Stephen Crane's "The Open Boat"
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This paper describes the four characters of the short story, "The Open Boat" by Stephen Crane, and shows how despite the fact that Crane provides only the most elliptical clues about the four men, the reader can understand a great deal about their characters. The paper examines how Crane provides us with clues about how the proximity of danger peels away carefully constructed outer layers of our personalities. This paper also analyzes the ways in which Crane creates a portrait of the sea as a marvelous complex, protean entity, perhaps in this one case the taker of human life, but far more importantly the source of all life.
From the Paper:"Against this magnificence of the natural world, the men seem diminished. We come to understand that the captain is in general a brave man and not unintelligent he does help bring about their salvation with his suggestion that they use his coat as a sail. But we also understand that he views the sea as an enemy, as a foe to be met and either defeated or be vanquished by. His inability to see the connections among all natural things " himself included " diminishes him. The oiler, whom we come to understand is a man who always follows orders, is a reflection of the captain. He is a man who is good at following orders, and skillful at his craft, but not good at thinking for himself which would have made him an invaluable crewmember but means that he has relatively little to contribute once they are stranded."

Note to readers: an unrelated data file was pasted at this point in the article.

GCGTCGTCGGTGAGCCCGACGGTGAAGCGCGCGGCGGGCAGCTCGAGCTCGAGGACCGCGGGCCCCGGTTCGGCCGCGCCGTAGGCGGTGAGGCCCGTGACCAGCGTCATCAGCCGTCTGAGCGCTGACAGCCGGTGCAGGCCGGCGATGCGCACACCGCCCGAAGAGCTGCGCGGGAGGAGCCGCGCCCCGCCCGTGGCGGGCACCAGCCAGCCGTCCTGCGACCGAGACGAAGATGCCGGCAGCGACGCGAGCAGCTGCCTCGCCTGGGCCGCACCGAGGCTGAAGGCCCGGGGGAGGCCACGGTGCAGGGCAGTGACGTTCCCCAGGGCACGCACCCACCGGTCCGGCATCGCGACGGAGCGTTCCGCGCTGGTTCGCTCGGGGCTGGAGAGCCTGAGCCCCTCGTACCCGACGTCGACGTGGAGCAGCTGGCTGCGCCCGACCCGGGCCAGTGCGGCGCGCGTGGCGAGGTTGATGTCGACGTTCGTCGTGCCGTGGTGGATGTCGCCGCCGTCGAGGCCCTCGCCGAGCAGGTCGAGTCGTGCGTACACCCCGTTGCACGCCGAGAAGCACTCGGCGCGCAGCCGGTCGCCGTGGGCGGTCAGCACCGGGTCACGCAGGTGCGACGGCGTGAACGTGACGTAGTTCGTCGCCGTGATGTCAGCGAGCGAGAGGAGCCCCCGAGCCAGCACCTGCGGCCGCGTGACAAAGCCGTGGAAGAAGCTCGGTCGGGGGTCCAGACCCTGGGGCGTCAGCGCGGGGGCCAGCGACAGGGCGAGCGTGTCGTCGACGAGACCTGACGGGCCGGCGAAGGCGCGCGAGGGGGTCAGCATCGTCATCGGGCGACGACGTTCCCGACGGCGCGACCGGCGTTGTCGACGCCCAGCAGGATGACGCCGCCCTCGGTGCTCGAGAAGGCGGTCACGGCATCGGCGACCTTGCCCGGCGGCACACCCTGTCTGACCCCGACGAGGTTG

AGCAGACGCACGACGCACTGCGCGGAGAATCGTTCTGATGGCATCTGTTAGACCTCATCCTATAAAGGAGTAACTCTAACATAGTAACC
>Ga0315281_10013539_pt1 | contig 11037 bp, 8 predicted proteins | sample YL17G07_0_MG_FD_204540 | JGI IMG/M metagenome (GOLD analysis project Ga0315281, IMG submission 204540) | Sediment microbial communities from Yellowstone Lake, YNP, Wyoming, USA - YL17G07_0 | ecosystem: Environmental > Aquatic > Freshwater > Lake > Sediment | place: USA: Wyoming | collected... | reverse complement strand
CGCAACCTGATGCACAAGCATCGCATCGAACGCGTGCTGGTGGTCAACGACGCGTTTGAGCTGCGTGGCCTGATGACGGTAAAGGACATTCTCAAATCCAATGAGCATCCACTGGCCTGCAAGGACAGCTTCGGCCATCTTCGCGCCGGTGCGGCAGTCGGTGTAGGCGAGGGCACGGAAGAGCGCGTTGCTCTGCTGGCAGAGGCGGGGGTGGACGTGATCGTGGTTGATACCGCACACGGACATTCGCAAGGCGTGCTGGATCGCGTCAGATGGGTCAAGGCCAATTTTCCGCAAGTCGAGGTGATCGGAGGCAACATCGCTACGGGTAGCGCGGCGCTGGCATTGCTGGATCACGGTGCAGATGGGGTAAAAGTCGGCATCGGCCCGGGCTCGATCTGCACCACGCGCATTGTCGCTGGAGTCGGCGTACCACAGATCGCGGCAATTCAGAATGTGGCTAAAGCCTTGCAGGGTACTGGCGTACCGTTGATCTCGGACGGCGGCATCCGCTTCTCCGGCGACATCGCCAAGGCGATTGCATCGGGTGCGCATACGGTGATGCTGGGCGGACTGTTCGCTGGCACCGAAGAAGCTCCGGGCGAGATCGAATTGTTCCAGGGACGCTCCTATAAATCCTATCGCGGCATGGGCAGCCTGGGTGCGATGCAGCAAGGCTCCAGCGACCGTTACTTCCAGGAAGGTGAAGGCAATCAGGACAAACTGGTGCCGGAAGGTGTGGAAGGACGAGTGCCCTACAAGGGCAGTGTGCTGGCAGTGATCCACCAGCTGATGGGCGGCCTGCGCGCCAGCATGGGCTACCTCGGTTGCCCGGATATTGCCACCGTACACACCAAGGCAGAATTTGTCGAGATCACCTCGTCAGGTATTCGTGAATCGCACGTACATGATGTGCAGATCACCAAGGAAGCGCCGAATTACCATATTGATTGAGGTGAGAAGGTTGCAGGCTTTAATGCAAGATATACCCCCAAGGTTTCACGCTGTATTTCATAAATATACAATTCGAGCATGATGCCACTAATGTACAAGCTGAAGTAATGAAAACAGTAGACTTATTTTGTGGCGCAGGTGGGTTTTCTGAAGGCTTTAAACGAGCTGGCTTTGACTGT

Cite this Analytical Essay:
Stephen Crane's "The Open Boat" (2003, January 24) Retrieved June 06, 2020, from https://www.academon.com/analytical-essay/stephen-crane-the-open-boat-16566/
"Stephen Crane's "The Open Boat"" 24 January 2003. Web. 06 June. 2020. <https://www.academon.com/analytical-essay/stephen-crane-the-open-boat-16566/>